Frank Lloyd Wright once said, “the shortest distance to a correct solution is a straight line.” This is the driving conceptual force behind the minimalist 3D rendering style. There are no frills or ornaments or added distractions. There is only form, light and space. These are the fundamental tools an architect uses to design with. Mix that with an insatiable ego and a passive aggressive malaise and you have got yourself a world famous designer on your hands.

So how do 3D Artists do it?

Discipline. You can have all the technical knowledge and design capability that a person can have, but it takes a certain kind of restraint to produce design drawings that show only what they need to in order to communicate the idea. Being the minimalist means going beyond the know-how and reaches into the how and why of a design that few other architectural rendering styles begin to approach. Yes, sometimes it melts into the pretentious and elitist, but it always gets to the essence of what could potentially make a project great. You can file it under the “easier said than done” category.

8 | The Game Changer

The game changer is difficult architectural rendering style to explain. It could take on any number of the techniques and architectural rendering styles I have outlined thus far. The game changer takes things up one, two, maybe even three notches. This is the architectural rendering you see in the MOMA or the Guggenheim that speaks not only to the quality of the 3D rendering itself, but to the iconic piece of architecture it represents. These are award worthy depictions that capture the essence and nature of the subject without getting in the way of the object and the space.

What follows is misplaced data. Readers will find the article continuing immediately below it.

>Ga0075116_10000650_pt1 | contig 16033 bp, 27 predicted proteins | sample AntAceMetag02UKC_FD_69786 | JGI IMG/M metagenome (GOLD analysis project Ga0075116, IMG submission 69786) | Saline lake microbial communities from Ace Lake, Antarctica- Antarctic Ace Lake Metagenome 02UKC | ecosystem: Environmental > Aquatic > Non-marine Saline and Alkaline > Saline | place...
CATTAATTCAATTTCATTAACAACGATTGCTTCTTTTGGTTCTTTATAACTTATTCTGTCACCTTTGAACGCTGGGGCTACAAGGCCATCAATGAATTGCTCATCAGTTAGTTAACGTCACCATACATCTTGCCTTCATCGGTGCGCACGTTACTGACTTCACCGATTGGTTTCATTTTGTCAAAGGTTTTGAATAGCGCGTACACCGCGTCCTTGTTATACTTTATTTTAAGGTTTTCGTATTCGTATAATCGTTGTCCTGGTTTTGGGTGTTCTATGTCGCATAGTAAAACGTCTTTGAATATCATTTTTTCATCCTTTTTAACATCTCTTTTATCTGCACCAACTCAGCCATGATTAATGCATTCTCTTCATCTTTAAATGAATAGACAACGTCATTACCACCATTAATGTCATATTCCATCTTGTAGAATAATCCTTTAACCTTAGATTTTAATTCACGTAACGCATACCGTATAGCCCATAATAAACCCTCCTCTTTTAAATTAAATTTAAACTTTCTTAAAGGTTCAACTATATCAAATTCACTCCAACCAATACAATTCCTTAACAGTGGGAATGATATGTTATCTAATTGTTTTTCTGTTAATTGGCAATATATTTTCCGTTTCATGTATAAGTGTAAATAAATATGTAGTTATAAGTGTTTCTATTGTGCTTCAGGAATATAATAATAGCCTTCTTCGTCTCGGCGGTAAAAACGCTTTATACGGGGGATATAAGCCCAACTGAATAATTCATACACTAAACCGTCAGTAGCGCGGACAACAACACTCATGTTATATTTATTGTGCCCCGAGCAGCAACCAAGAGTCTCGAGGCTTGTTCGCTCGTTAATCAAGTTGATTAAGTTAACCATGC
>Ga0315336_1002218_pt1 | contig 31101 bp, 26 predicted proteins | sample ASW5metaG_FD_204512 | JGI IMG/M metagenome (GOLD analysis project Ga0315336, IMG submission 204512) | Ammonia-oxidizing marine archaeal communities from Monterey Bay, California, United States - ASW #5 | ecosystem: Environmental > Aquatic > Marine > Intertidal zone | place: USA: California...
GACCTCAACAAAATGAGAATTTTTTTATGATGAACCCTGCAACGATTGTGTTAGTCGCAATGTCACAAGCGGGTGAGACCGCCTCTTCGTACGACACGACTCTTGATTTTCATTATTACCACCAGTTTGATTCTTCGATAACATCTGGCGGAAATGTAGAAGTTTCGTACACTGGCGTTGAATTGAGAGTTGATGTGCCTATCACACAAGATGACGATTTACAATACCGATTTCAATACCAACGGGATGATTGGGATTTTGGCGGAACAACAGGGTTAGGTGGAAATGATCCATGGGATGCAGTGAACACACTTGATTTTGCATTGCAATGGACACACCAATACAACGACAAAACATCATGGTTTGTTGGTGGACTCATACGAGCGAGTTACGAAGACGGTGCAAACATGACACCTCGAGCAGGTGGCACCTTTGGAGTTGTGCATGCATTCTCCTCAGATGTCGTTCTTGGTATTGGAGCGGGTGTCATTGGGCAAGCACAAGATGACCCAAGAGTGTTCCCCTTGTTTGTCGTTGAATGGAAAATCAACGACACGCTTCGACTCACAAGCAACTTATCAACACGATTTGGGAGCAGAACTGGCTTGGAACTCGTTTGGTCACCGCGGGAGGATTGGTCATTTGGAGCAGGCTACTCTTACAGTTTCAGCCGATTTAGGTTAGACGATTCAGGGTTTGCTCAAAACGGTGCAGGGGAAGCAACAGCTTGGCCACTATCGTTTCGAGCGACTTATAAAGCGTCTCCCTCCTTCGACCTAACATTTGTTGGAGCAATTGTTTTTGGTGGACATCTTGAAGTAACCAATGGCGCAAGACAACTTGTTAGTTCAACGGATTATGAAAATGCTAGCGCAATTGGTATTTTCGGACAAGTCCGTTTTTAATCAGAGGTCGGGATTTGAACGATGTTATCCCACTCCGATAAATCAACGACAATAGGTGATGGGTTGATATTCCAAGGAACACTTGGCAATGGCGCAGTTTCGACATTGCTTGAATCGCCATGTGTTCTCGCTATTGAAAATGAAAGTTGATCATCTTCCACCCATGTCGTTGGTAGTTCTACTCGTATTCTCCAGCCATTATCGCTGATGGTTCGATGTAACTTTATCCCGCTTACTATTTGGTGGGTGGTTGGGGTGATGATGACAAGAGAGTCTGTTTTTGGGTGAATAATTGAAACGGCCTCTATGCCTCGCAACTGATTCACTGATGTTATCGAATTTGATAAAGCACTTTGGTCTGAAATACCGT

There is definitely much technique involved here. But more than that it is the understanding of architecture, space, light and form in general. The game changer must have an intimate knowledge of the design. He cannot just know the what, but must fully be aware of the why and the how in order to depict something that does justice to the design itself. This architectural rendering style is not something picked up by a gun for hire, but is typically crafted by the designer himself. Only someone who has a true connection to the work is able to perfect the digital manifestation with such accuracy and authenticity.

So how do 3D Artists do it?

You know what? They just do it.

The game changer takes on an effortless kind of work ethic that is mirrored by the end result. These 3D renderings and images win international design competitions because they go well beyond simple drawings. They have meaning and competence rarely seen in the design world. This is art in every sense of the word, and cannot be adequately explained in words on a page. You know it when you see it, and that is all you really need to know.